During the 2014 – 2015 school year Impact had the opportunity to work with the WPI athletic teams to provide them with a Strength & Conditioning department. WPI is a Division 3 school in Worcester, MA. They have a small athletic department with 13 varsity teams. This was a tremendous opportunity to work with some great athletes and great coaches. With last night being the last night working with the athletes I wanted to share some thoughts about the entire experience:

  • I think what struck me most about working with these teams was how coachable they were. Most of the athletes were beginners, some of whom didn’t even know where the varsity weight room was. So we had to start from scratch. I often told the story of John Wooden’s first practice. John Wooden was a master at teaching the fundamentals. During his first practice every season he would spend 90 minutes teaching his players how to put on socks. They would sit there and put their socks on, take them off, then repeat. His reasoning was, if you don’t put on your socks properly you get blisters, if you get blisters you can’t practice or play.
  • The first part of the process was teaching the athletes how to train. I believe that starts with learning how to warm-up. I always know how coachable an athlete is as soon as I see him/her warm-up. 10 yards for a warm-up drill does not mean go 8 yards then give up for the last two. That is my biggest pet peeve. This is really the only time I will be found cussing at the athletes. If an athlete can’t be trusted to complete a warm-up drill then how can that athlete be trusted to finish a play on the field.
  • Even college athletes need to be taught how to jump. I was surprised at how many athletes did not know how to load their bodies in order to jump, leaving their upper body and lower body working in opposition as opposed to in synergy.
  • The weight room is tiny, maybe 600 square feet. Coaching 20 – 30 athletes at one time in such a small space was a daunting task. Everyone had to have his or her head on a swivel to prevent from being caught by a barbell.
  • Coaching that many athletes at one time gave me a new appreciation for what Mike Boyle has been preaching for a while now, especially in terms of bi-lateral squats. With that many athletes it is simply too difficult for one coach to ensure athletes are performing their back squats or front squats well and safely. The absolute last thing we want is to injure or exacerbate and existing injury. The Rear Foot Elevated Split Squat definitely becomes the go to lower body exercise. It is much easier to teach to a large group and much easier to learn to perform safely. That, along with the fact that athletes can get wicked strong makes it perfect for a large group.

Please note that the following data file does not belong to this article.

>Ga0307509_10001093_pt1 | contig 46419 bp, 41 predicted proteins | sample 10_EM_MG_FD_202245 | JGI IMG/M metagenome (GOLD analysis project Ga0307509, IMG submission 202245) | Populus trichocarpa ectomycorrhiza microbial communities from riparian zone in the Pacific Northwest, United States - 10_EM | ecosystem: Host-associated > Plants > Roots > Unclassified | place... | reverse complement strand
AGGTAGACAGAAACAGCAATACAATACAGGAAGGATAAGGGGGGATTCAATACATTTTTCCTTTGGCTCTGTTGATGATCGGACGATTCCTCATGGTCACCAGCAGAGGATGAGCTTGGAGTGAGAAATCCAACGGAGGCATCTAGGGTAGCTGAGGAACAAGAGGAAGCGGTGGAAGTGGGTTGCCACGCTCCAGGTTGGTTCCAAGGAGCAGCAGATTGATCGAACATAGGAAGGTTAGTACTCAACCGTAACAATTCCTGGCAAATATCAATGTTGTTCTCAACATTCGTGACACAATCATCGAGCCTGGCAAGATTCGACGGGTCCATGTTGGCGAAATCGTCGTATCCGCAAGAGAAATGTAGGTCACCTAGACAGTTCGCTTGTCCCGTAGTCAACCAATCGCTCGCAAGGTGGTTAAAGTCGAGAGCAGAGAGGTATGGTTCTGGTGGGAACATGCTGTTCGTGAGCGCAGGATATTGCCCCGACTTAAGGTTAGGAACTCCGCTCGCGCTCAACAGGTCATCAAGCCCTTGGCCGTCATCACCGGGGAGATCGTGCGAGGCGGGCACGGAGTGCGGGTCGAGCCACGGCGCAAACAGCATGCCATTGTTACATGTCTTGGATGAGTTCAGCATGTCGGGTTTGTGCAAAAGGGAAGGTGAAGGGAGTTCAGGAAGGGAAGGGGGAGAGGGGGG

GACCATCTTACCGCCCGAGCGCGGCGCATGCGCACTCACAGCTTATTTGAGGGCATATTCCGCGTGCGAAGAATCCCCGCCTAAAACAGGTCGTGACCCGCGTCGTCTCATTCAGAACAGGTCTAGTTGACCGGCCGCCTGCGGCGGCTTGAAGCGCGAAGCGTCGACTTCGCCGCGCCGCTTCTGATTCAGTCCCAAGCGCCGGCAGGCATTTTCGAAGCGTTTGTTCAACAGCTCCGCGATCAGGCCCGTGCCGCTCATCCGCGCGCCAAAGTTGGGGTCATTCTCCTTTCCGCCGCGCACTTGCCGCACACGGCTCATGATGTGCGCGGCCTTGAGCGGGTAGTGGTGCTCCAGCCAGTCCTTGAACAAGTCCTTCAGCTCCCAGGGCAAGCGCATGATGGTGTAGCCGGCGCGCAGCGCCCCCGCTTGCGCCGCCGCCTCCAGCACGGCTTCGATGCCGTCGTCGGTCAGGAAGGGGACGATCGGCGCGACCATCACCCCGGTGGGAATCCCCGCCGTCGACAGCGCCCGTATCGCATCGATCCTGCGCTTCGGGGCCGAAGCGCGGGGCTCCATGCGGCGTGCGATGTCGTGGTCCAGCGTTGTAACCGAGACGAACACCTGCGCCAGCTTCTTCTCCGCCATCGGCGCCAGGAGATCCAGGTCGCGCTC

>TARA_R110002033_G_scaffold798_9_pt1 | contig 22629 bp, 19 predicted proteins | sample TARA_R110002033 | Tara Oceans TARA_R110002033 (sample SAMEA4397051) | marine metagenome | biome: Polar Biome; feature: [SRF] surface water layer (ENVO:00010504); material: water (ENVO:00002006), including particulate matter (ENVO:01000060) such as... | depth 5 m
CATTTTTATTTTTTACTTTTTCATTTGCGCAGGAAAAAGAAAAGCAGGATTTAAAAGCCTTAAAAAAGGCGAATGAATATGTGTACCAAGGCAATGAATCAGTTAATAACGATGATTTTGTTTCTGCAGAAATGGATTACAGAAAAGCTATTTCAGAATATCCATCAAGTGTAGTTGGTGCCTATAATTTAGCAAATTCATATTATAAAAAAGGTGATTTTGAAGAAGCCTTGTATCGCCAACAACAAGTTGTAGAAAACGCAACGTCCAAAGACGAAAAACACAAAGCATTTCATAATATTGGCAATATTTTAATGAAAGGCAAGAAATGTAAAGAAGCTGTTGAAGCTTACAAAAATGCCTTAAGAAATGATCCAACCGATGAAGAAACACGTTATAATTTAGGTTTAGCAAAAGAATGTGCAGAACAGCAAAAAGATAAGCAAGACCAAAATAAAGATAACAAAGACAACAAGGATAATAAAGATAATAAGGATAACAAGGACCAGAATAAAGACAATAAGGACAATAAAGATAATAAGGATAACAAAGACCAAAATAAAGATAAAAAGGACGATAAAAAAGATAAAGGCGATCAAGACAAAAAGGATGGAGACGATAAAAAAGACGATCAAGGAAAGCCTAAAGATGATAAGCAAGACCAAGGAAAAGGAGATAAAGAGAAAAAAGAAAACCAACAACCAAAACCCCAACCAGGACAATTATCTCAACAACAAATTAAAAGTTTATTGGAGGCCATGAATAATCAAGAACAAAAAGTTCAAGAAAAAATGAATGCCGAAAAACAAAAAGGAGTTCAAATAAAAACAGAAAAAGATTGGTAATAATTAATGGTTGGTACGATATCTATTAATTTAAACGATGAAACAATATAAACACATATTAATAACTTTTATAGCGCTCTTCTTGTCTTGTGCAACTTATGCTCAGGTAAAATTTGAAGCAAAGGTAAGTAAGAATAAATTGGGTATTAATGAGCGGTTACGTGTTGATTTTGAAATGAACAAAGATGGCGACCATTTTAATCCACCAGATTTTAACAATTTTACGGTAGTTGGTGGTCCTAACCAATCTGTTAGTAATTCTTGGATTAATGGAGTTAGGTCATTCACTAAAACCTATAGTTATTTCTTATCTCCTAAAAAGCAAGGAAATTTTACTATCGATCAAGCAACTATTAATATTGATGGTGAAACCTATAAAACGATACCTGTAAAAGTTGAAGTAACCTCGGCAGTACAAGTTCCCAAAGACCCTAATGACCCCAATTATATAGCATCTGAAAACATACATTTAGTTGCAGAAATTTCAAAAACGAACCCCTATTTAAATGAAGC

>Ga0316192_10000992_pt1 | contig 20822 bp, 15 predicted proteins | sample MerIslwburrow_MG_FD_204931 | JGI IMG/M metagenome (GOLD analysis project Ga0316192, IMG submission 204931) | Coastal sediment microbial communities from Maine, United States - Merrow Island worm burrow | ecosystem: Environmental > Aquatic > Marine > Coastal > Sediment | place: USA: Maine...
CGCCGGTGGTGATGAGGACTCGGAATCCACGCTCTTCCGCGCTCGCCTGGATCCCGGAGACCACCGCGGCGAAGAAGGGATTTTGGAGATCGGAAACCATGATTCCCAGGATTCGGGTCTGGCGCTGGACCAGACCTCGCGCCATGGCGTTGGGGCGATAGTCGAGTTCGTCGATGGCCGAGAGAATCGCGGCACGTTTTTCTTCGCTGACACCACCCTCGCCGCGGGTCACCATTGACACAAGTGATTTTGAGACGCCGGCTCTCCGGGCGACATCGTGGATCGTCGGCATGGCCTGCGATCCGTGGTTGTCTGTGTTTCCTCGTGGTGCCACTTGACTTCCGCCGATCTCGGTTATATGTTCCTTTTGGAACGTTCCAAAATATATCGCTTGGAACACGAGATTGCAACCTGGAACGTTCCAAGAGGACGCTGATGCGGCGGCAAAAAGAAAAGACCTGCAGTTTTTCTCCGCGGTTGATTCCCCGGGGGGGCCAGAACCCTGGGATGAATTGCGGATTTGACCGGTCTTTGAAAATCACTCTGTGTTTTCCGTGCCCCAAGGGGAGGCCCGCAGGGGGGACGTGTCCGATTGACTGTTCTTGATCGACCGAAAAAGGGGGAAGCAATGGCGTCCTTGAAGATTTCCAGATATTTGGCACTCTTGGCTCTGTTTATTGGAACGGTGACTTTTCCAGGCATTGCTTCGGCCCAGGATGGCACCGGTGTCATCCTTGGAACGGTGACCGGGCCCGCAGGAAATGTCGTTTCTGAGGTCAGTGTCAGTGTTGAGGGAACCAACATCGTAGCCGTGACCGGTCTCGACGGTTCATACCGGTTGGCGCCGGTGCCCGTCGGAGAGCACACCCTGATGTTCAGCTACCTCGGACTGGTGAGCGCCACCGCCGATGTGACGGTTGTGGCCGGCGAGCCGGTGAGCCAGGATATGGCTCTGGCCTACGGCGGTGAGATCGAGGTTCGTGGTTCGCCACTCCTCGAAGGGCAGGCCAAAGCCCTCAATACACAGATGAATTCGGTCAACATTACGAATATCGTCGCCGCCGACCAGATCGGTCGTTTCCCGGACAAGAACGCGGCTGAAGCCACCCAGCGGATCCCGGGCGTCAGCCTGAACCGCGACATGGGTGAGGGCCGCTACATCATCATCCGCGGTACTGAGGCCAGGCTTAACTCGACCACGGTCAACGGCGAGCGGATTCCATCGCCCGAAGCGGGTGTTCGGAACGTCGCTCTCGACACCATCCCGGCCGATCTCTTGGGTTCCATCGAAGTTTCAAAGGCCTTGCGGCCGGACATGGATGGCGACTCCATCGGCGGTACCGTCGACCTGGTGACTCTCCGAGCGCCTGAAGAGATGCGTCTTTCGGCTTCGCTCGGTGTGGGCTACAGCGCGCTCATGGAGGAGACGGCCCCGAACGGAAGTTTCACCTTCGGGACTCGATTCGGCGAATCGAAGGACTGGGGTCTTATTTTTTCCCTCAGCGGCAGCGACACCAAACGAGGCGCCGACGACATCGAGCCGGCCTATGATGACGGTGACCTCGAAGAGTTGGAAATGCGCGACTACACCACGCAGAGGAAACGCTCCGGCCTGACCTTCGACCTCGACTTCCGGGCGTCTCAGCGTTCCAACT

• Piggybacking on the last point, logistics really does become the most important factor when writing programs. There was a lot of stuff (and things) I would have loved to do with these teams but logistically it just wouldn’t work. So we were forced to keep it simple and the athletes got great at the basics.
  • Working with the football team was definitely a highlight for me, simply because it let Meathead Mike come out and play. I like Meathead Mike. I need to let him out a little more often. It is cool though how not only teams take cues from coaches but coaches take cues from teams. I learned quickly that these guys were an intense group and much more experienced group and would respond well to more intense coaching. On the other side it was very cool to see after one week the captains stopping after each warm-up drill to watch the rest of the team to ensure they all finished each and every drill.
  • With so many athletes it was very difficult to learn everyone’s name. I pride myself on really connecting with and getting to know athletes and this made it much more difficult.
  • The main thing I would like to see going forward is some level of in-season coaching. This past year we only worked with each team for 6 weeks during their off-seasons. I believe in-season training is a key missing element in much of athletics. Training in-season not only keeps the athletes getting stronger but also can go a long way towards decreasing injuries. In-season lifts should be quick with athletes spending 25 – 40 minutes in the weight room only 2 times per week. Volume stays low so as not to take away from practice and competition.

All in all the teams got better each and every day they trained. That is always the goal. Get just a little bit better today than you were yesterday.